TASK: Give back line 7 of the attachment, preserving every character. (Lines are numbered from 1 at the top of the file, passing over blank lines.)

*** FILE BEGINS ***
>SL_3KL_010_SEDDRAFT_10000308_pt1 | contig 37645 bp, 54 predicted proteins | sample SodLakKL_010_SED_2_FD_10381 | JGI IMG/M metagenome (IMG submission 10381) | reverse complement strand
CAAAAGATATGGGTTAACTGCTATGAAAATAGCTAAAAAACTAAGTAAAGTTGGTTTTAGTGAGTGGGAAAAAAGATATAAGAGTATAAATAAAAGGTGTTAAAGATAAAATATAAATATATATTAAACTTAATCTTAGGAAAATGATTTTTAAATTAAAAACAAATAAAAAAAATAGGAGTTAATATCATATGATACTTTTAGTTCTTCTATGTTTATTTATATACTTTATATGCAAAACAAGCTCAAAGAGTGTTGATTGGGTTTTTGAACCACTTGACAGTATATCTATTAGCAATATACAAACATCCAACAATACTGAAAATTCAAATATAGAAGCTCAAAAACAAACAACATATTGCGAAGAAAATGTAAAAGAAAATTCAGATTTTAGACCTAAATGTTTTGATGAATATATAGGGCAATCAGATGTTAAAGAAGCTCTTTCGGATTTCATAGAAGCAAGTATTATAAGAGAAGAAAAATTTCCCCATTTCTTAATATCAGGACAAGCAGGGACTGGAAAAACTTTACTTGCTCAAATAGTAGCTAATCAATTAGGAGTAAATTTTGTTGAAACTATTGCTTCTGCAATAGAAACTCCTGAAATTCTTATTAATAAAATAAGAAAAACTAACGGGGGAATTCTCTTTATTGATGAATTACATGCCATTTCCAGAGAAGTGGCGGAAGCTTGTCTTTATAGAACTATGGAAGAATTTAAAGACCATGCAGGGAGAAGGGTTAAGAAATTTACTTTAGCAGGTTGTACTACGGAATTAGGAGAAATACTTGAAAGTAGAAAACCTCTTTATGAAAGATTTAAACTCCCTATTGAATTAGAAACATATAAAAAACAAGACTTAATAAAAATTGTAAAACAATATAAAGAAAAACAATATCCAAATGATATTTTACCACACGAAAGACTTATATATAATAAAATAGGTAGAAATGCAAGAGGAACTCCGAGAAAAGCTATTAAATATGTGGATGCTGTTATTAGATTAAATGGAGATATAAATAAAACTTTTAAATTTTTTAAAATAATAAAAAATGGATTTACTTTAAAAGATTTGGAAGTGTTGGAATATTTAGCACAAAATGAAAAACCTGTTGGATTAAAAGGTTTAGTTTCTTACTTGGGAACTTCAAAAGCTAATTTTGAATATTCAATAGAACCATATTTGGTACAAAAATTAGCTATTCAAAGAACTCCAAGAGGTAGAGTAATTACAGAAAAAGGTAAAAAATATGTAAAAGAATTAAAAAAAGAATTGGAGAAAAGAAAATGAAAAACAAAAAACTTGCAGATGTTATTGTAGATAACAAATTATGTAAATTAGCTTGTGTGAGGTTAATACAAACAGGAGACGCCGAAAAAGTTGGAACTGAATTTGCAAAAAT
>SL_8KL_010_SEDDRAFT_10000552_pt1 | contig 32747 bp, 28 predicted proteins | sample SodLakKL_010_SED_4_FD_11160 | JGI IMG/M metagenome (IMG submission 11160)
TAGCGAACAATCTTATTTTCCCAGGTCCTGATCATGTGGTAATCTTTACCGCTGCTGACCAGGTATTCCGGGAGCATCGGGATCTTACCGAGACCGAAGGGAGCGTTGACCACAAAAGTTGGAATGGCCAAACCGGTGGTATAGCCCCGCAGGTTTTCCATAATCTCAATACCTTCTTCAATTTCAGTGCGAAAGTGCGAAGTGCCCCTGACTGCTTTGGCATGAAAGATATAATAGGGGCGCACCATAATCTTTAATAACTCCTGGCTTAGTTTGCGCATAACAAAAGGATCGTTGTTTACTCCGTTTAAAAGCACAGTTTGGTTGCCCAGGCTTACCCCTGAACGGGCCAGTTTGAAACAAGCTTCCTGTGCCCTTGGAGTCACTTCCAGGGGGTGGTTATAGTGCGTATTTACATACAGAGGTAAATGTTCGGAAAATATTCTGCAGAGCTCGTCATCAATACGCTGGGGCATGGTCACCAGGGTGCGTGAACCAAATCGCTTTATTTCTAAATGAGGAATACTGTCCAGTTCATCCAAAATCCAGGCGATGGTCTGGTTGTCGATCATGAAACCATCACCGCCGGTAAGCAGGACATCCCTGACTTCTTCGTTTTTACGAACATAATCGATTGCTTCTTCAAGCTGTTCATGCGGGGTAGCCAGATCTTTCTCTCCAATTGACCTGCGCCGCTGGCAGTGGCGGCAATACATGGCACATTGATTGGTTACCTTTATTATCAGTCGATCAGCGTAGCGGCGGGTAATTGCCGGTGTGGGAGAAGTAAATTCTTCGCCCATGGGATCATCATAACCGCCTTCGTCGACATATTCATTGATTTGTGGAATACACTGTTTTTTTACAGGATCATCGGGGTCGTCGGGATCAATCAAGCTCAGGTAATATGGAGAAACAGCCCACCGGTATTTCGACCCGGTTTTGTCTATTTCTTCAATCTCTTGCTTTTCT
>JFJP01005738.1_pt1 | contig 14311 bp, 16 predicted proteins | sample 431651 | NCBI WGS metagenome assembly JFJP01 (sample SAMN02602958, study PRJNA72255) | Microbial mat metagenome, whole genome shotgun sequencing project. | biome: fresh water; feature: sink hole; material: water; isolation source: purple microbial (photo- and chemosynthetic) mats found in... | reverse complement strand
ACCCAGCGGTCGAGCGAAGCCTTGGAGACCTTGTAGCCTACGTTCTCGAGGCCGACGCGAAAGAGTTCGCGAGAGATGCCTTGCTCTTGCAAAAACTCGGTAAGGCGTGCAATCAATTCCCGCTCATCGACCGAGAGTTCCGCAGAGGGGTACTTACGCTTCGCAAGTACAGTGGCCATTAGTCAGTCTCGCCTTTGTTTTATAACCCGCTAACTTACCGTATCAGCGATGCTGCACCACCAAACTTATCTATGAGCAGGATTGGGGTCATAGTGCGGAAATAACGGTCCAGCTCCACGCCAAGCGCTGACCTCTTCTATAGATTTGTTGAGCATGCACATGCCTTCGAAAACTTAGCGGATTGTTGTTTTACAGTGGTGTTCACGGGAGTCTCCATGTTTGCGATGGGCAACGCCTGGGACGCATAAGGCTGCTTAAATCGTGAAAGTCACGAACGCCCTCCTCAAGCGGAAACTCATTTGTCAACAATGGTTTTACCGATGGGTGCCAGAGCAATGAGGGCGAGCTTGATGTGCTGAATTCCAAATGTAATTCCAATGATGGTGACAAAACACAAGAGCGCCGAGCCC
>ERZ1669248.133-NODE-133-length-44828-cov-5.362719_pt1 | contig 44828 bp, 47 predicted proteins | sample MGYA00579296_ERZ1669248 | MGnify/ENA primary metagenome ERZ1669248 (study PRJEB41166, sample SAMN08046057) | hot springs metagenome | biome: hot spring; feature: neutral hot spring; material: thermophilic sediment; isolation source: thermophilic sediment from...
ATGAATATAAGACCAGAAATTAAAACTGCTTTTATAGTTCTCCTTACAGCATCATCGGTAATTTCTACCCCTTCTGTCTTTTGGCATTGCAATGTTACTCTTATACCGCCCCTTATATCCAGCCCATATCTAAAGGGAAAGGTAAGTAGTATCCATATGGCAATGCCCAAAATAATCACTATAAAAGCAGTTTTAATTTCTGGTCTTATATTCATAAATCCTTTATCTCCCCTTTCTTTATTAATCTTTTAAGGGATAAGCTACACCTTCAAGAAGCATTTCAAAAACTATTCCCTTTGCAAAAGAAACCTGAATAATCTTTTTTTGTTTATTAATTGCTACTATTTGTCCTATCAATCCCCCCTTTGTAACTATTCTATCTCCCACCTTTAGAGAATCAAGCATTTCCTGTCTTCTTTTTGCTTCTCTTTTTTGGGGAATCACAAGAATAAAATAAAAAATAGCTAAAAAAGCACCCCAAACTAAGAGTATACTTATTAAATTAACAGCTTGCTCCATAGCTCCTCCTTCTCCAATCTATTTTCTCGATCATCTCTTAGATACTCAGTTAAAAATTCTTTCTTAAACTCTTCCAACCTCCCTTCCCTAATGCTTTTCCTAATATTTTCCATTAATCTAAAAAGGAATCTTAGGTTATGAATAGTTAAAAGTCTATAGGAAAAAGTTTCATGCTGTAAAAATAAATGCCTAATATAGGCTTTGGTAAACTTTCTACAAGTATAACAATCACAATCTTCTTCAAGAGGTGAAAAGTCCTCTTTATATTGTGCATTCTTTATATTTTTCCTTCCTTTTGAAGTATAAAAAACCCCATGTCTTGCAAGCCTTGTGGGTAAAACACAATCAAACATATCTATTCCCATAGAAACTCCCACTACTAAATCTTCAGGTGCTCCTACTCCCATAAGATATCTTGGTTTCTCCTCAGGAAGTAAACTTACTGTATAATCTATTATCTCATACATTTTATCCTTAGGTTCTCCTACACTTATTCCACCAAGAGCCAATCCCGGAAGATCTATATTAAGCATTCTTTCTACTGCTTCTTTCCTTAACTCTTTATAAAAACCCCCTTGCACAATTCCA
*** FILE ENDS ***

>ERZ1669248.133-NODE-133-length-44828-cov-5.362719_pt1 | contig 44828 bp, 47 predicted proteins | sample MGYA00579296_ERZ1669248 | MGnify/ENA primary metagenome ERZ1669248 (study PRJEB41166, sample SAMN08046057) | hot springs metagenome | biome: hot spring; feature: neutral hot spring; material: thermophilic sediment; isolation source: thermophilic sediment from...